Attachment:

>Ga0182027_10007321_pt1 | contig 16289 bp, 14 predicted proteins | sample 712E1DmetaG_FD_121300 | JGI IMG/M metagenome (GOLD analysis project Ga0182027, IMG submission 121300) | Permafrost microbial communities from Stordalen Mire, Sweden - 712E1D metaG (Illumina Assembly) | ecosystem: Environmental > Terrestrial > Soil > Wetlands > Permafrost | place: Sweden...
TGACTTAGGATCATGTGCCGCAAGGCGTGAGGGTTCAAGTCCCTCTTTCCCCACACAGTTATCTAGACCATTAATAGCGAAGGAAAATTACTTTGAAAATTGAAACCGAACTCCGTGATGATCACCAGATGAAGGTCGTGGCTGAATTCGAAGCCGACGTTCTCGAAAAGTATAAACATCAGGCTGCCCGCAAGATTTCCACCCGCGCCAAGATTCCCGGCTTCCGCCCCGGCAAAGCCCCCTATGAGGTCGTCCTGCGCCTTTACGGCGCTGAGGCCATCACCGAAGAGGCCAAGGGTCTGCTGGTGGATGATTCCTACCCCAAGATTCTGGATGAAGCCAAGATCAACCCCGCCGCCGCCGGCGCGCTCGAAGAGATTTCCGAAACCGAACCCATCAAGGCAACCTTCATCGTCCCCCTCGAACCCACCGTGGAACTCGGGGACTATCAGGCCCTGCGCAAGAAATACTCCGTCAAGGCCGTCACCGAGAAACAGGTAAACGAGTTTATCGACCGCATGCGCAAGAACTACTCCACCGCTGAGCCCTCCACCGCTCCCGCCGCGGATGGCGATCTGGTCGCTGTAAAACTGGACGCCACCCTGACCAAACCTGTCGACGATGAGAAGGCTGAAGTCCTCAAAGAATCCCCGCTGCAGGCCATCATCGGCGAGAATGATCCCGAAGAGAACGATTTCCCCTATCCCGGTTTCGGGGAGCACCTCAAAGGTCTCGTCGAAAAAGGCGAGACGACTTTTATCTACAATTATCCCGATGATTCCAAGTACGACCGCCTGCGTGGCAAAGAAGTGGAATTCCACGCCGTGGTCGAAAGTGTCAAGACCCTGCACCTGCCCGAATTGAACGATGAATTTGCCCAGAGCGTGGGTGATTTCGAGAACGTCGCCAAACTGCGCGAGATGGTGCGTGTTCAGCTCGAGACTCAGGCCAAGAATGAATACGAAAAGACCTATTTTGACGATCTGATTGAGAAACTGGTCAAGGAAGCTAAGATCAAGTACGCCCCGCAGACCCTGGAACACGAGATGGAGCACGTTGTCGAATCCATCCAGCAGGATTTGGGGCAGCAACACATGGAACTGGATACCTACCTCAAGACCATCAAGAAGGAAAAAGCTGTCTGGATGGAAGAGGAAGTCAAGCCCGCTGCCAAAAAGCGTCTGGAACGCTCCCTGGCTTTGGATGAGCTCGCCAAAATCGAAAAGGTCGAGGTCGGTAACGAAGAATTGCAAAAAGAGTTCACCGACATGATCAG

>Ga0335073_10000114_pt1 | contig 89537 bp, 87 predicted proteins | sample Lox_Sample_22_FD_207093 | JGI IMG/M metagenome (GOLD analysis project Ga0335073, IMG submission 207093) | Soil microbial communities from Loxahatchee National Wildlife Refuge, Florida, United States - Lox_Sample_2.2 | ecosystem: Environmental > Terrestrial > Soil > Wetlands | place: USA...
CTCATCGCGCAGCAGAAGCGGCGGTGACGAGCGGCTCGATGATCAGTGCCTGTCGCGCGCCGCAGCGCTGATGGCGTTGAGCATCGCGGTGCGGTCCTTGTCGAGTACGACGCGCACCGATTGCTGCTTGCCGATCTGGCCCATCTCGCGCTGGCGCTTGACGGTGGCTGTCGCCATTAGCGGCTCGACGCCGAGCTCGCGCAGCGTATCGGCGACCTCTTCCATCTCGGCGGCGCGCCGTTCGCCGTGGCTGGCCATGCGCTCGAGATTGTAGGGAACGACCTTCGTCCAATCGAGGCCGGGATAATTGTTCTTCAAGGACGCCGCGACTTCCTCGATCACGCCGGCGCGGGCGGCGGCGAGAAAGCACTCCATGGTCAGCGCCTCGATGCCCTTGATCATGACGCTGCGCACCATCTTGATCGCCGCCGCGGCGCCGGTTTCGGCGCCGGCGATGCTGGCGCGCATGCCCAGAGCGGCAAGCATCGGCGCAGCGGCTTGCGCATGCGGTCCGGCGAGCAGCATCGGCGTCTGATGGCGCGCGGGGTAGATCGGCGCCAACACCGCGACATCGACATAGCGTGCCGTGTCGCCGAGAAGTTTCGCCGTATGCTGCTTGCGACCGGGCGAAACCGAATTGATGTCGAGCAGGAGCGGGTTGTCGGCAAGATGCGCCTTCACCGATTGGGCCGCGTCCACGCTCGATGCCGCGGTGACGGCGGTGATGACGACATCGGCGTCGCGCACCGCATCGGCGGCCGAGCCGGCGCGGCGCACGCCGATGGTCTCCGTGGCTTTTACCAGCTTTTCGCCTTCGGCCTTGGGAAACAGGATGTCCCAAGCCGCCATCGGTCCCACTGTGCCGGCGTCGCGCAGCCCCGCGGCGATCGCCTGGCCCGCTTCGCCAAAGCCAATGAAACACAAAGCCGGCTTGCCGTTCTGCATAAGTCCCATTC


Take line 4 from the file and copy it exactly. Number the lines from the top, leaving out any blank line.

CTCATCGCGCAGCAGAAGCGGCGGTGACGAGCGGCTCGATGATCAGTGCCTGTCGCGCGCCGCAGCGCTGATGGCGTTGAGCATCGCGGTGCGGTCCTTGTCGAGTACGACGCGCACCGATTGCTGCTTGCCGATCTGGCCCATCTCGCGCTGGCGCTTGACGGTGGCTGTCGCCATTAGCGGCTCGACGCCGAGCTCGCGCAGCGTATCGGCGACCTCTTCCATCTCGGCGGCGCGCCGTTCGCCGTGGCTGGCCATGCGCTCGAGATTGTAGGGAACGACCTTCGTCCAATCGAGGCCGGGATAATTGTTCTTCAAGGACGCCGCGACTTCCTCGATCACGCCGGCGCGGGCGGCGGCGAGAAAGCACTCCATGGTCAGCGCCTCGATGCCCTTGATCATGACGCTGCGCACCATCTTGATCGCCGCCGCGGCGCCGGTTTCGGCGCCGGCGATGCTGGCGCGCATGCCCAGAGCGGCAAGCATCGGCGCAGCGGCTTGCGCATGCGGTCCGGCGAGCAGCATCGGCGTCTGATGGCGCGCGGGGTAGATCGGCGCCAACACCGCGACATCGACATAGCGTGCCGTGTCGCCGAGAAGTTTCGCCGTATGCTGCTTGCGACCGGGCGAAACCGAATTGATGTCGAGCAGGAGCGGGTTGTCGGCAAGATGCGCCTTCACCGATTGGGCCGCGTCCACGCTCGATGCCGCGGTGACGGCGGTGATGACGACATCGGCGTCGCGCACCGCATCGGCGGCCGAGCCGGCGCGGCGCACGCCGATGGTCTCCGTGGCTTTTACCAGCTTTTCGCCTTCGGCCTTGGGAAACAGGATGTCCCAAGCCGCCATCGGTCCCACTGTGCCGGCGTCGCGCAGCCCCGCGGCGATCGCCTGGCCCGCTTCGCCAAAGCCAATGAAACACAAAGCCGGCTTGCCGTTCTGCATAAGTCCCATTC